The North is changing; the economy is being transformed by new industries, including a new Sky technology hub in Leeds and BBC media city in Salford, a re-emergence of manufacturing, and new opportunities. With this comes a greater demand for high quality, affordable housing. A recent IPPR North study found there is a long-term need for 263,168 homes in the north-west of England alone, with not nearly enough brownfield land available to meet that requirement.
It is crucial for the long-term prosperity of the north, and the success of the Northern Powerhouse, that universities can retain talent, and businesses can attract it. For businesses based in the North, recruitment is increasingly a struggle due to a lack of housing. By improving housing stock for existing and potential residents, any infrastructural investment by the government, local or national, can be multiplied. Without adequate housing, efforts to create bustling micro- economies could be undermined.
The presence of small and medium- sized (SME) housebuilders in the northern housing sector has been diminished recently with the growth of large-scale developers. According to the Home Builder’s Federation (HBF), increasing the number of SME builders to the levels found in 2007 could result in an extra 25,000 homes being built per year. Large builders are unable to build out the thousands of smaller sites which, put together, provide substantial land for new homes.
SMEs can prove more enterprising; analysis by Savills and Hometrack shows that SME builders are incentivised to sustain output, which may be due to their limited cash balances, in contrast to larger developers who possess the capital to allow them to sit on land and delay projects. Productivity across all sectors has grown by over 50 per cent since 1994, whilst construction has remained stagnant, and the lack of smaller, more flexible challenger developers has only served to worsen this state of affairs.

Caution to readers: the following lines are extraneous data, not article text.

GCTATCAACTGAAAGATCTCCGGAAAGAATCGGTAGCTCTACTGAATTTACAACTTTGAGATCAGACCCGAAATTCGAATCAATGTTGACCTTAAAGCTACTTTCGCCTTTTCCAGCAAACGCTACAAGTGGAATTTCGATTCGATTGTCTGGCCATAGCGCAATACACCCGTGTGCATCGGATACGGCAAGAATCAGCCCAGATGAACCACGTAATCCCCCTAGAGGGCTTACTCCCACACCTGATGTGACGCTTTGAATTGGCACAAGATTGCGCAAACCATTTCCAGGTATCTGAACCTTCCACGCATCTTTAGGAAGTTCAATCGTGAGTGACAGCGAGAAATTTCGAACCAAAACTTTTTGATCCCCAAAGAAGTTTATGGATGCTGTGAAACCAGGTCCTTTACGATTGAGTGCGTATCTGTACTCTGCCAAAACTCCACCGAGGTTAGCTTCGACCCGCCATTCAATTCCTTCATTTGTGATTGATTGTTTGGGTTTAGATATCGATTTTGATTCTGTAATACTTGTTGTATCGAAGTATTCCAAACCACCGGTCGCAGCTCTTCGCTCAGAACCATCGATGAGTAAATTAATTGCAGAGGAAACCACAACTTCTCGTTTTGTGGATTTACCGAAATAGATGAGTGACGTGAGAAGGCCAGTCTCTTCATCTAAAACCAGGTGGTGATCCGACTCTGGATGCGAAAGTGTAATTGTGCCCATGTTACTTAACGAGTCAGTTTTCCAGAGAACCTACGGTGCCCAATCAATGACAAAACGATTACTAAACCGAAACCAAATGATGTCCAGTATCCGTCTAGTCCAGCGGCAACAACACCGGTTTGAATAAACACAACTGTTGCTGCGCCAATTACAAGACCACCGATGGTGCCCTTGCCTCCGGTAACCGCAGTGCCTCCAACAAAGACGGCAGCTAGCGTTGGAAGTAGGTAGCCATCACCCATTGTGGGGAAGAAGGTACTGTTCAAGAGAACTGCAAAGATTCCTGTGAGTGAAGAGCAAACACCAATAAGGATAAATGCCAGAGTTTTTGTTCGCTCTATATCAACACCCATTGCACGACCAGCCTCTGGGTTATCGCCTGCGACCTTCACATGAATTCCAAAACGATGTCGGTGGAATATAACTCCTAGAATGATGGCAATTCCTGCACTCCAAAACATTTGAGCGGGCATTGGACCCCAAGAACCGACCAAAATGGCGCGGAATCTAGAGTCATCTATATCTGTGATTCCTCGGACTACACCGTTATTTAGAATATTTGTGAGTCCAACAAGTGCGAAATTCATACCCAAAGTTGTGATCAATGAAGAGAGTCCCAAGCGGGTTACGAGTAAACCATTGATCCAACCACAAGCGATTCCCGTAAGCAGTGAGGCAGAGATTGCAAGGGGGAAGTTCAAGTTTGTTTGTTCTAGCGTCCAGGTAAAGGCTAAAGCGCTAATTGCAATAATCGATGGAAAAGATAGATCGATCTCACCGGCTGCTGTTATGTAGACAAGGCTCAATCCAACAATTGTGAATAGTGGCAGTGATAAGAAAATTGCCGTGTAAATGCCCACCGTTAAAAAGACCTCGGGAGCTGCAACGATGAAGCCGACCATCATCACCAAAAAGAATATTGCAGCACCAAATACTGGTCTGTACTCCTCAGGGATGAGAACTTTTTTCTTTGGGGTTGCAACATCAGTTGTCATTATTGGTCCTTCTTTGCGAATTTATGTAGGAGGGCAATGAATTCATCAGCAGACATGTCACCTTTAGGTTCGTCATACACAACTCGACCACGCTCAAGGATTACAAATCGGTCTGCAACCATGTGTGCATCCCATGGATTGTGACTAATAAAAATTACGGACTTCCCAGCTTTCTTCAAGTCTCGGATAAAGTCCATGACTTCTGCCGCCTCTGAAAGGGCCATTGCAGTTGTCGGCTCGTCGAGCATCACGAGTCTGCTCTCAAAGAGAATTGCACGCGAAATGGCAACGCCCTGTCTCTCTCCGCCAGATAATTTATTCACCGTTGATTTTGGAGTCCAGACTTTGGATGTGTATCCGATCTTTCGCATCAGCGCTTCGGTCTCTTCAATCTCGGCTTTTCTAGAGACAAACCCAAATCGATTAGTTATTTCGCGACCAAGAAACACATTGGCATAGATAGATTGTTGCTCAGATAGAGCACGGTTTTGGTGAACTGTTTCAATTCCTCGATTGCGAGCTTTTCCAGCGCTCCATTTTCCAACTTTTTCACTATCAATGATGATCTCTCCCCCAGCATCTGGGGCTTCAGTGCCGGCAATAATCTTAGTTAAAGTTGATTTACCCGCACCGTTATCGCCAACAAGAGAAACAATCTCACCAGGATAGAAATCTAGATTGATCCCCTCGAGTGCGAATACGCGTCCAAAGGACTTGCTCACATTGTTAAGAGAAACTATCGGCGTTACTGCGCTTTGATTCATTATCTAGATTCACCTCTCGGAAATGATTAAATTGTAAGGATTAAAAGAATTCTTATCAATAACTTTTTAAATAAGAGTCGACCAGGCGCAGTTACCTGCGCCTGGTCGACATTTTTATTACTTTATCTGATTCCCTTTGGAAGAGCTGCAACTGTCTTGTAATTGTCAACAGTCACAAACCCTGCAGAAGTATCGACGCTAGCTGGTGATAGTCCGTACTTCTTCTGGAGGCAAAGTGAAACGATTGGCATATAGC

Zorin Finance has a history in housing development itself, and therefore we understand the market more than the average financial institution. We have been supporting SME housebuilders with our unique products, lending up to 90 per cent of the cost of a total project, compared to banks who will typically lend up to 65 per cent, allowing SMEs to use less of their limited equity to secure sites, and spread it over multiple projects.
There are some helpful steps that policymakers could take to support SME housebuilders, and the lenders backing them, to have a greater stake in the northern housing market and unlock more homes. Government should reintroduce a de facto presumption in favour of development on smaller brownfield sites that lie within existing residential areas. This would prime many parcels of small land for development by SME housebuilders, which would be of little interest to larger developers.
HBF recommends reversing the 2010 reclassification of garden land as greenfield, to make available vital brownfield land for SME builders, which was previously essential for their survival, and Zorin supports these recommendations. Developing a site possessing 10 units or less exempts developers from certain requirements such as local infrastructure contributions; by increasing this limit to 25 units, the potential profit for SMEs would be maximised considerably.
Finally, it would be encouraging for lenders to see SME developers prioritised for contracts, and to know our support for smaller enterprises is matched by local and national government.